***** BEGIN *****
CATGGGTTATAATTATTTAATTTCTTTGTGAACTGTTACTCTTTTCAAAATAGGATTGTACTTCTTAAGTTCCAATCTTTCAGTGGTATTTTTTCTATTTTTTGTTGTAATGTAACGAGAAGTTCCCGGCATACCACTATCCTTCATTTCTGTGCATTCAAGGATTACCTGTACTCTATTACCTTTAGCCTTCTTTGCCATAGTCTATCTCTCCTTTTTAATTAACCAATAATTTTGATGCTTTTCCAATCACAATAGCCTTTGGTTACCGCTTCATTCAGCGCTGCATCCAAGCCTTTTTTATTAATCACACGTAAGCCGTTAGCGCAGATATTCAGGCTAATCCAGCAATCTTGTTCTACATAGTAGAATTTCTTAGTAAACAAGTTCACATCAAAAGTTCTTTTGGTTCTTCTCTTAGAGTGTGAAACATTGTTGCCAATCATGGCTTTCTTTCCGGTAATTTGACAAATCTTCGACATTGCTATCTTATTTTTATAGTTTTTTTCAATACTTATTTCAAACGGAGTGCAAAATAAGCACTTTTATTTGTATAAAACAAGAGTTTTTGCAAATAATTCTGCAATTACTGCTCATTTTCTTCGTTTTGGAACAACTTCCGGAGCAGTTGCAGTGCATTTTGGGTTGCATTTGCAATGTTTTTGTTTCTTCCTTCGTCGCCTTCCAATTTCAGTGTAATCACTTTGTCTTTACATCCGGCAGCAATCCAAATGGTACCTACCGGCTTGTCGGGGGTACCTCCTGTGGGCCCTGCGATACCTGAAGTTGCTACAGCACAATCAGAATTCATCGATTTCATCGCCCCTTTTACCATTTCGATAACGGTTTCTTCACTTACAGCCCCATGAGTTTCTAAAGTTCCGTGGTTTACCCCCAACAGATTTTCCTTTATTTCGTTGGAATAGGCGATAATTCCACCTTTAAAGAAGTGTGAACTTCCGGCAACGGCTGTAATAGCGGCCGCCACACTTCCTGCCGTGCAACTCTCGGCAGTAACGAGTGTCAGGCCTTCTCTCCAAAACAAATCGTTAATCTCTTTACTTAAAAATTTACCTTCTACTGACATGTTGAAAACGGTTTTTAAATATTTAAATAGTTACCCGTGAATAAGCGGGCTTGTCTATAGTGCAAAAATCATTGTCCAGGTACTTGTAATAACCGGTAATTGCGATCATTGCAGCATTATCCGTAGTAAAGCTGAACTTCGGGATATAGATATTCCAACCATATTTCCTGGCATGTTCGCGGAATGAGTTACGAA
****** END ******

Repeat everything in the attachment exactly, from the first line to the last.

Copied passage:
CATGGGTTATAATTATTTAATTTCTTTGTGAACTGTTACTCTTTTCAAAATAGGATTGTACTTCTTAAGTTCCAATCTTTCAGTGGTATTTTTTCTATTTTTTGTTGTAATGTAACGAGAAGTTCCCGGCATACCACTATCCTTCATTTCTGTGCATTCAAGGATTACCTGTACTCTATTACCTTTAGCCTTCTTTGCCATAGTCTATCTCTCCTTTTTAATTAACCAATAATTTTGATGCTTTTCCAATCACAATAGCCTTTGGTTACCGCTTCATTCAGCGCTGCATCCAAGCCTTTTTTATTAATCACACGTAAGCCGTTAGCGCAGATATTCAGGCTAATCCAGCAATCTTGTTCTACATAGTAGAATTTCTTAGTAAACAAGTTCACATCAAAAGTTCTTTTGGTTCTTCTCTTAGAGTGTGAAACATTGTTGCCAATCATGGCTTTCTTTCCGGTAATTTGACAAATCTTCGACATTGCTATCTTATTTTTATAGTTTTTTTCAATACTTATTTCAAACGGAGTGCAAAATAAGCACTTTTATTTGTATAAAACAAGAGTTTTTGCAAATAATTCTGCAATTACTGCTCATTTTCTTCGTTTTGGAACAACTTCCGGAGCAGTTGCAGTGCATTTTGGGTTGCATTTGCAATGTTTTTGTTTCTTCCTTCGTCGCCTTCCAATTTCAGTGTAATCACTTTGTCTTTACATCCGGCAGCAATCCAAATGGTACCTACCGGCTTGTCGGGGGTACCTCCTGTGGGCCCTGCGATACCTGAAGTTGCTACAGCACAATCAGAATTCATCGATTTCATCGCCCCTTTTACCATTTCGATAACGGTTTCTTCACTTACAGCCCCATGAGTTTCTAAAGTTCCGTGGTTTACCCCCAACAGATTTTCCTTTATTTCGTTGGAATAGGCGATAATTCCACCTTTAAAGAAGTGTGAACTTCCGGCAACGGCTGTAATAGCGGCCGCCACACTTCCTGCCGTGCAACTCTCGGCAGTAACGAGTGTCAGGCCTTCTCTCCAAAACAAATCGTTAATCTCTTTACTTAAAAATTTACCTTCTACTGACATGTTGAAAACGGTTTTTAAATATTTAAATAGTTACCCGTGAATAAGCGGGCTTGTCTATAGTGCAAAAATCATTGTCCAGGTACTTGTAATAACCGGTAATTGCGATCATTGCAGCATTATCCGTAGTAAAGCTGAACTTCGGGATATAGATATTCCAACCATATTTCCTGGCATGTTCGCGGAATGAGTTACGAA